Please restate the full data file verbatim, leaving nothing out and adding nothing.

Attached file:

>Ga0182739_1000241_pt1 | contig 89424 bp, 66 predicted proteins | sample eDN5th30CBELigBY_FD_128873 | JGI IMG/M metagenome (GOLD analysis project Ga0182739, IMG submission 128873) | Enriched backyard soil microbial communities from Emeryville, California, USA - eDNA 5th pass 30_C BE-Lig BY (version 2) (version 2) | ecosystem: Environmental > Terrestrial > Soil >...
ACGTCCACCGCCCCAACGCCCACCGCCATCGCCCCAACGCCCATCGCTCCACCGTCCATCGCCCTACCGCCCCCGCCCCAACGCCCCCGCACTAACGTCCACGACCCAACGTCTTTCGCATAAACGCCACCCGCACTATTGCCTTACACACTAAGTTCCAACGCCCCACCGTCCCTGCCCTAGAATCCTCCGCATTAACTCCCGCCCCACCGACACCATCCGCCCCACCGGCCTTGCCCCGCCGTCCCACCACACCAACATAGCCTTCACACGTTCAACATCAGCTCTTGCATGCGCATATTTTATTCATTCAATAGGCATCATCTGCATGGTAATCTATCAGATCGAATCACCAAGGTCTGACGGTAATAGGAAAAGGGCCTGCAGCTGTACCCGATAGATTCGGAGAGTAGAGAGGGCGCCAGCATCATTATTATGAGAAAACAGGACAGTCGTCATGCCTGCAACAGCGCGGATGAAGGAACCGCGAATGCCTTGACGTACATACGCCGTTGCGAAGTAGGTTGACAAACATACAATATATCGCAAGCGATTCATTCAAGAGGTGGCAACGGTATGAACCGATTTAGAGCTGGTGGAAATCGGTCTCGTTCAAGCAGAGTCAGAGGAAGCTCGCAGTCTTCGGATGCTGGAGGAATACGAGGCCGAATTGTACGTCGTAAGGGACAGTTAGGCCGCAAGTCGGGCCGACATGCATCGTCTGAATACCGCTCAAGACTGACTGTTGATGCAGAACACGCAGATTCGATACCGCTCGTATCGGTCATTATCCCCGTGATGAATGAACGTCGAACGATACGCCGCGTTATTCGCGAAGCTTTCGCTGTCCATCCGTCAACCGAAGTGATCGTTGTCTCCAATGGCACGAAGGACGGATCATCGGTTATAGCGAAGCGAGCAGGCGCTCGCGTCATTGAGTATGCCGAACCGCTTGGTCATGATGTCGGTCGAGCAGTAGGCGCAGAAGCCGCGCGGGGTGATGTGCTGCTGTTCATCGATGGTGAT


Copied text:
>Ga0182739_1000241_pt1 | contig 89424 bp, 66 predicted proteins | sample eDN5th30CBELigBY_FD_128873 | JGI IMG/M metagenome (GOLD analysis project Ga0182739, IMG submission 128873) | Enriched backyard soil microbial communities from Emeryville, California, USA - eDNA 5th pass 30_C BE-Lig BY (version 2) (version 2) | ecosystem: Environmental > Terrestrial > Soil >...
ACGTCCACCGCCCCAACGCCCACCGCCATCGCCCCAACGCCCATCGCTCCACCGTCCATCGCCCTACCGCCCCCGCCCCAACGCCCCCGCACTAACGTCCACGACCCAACGTCTTTCGCATAAACGCCACCCGCACTATTGCCTTACACACTAAGTTCCAACGCCCCACCGTCCCTGCCCTAGAATCCTCCGCATTAACTCCCGCCCCACCGACACCATCCGCCCCACCGGCCTTGCCCCGCCGTCCCACCACACCAACATAGCCTTCACACGTTCAACATCAGCTCTTGCATGCGCATATTTTATTCATTCAATAGGCATCATCTGCATGGTAATCTATCAGATCGAATCACCAAGGTCTGACGGTAATAGGAAAAGGGCCTGCAGCTGTACCCGATAGATTCGGAGAGTAGAGAGGGCGCCAGCATCATTATTATGAGAAAACAGGACAGTCGTCATGCCTGCAACAGCGCGGATGAAGGAACCGCGAATGCCTTGACGTACATACGCCGTTGCGAAGTAGGTTGACAAACATACAATATATCGCAAGCGATTCATTCAAGAGGTGGCAACGGTATGAACCGATTTAGAGCTGGTGGAAATCGGTCTCGTTCAAGCAGAGTCAGAGGAAGCTCGCAGTCTTCGGATGCTGGAGGAATACGAGGCCGAATTGTACGTCGTAAGGGACAGTTAGGCCGCAAGTCGGGCCGACATGCATCGTCTGAATACCGCTCAAGACTGACTGTTGATGCAGAACACGCAGATTCGATACCGCTCGTATCGGTCATTATCCCCGTGATGAATGAACGTCGAACGATACGCCGCGTTATTCGCGAAGCTTTCGCTGTCCATCCGTCAACCGAAGTGATCGTTGTCTCCAATGGCACGAAGGACGGATCATCGGTTATAGCGAAGCGAGCAGGCGCTCGCGTCATTGAGTATGCCGAACCGCTTGGTCATGATGTCGGTCGAGCAGTAGGCGCAGAAGCCGCGCGGGGTGATGTGCTGCTGTTCATCGATGGTGAT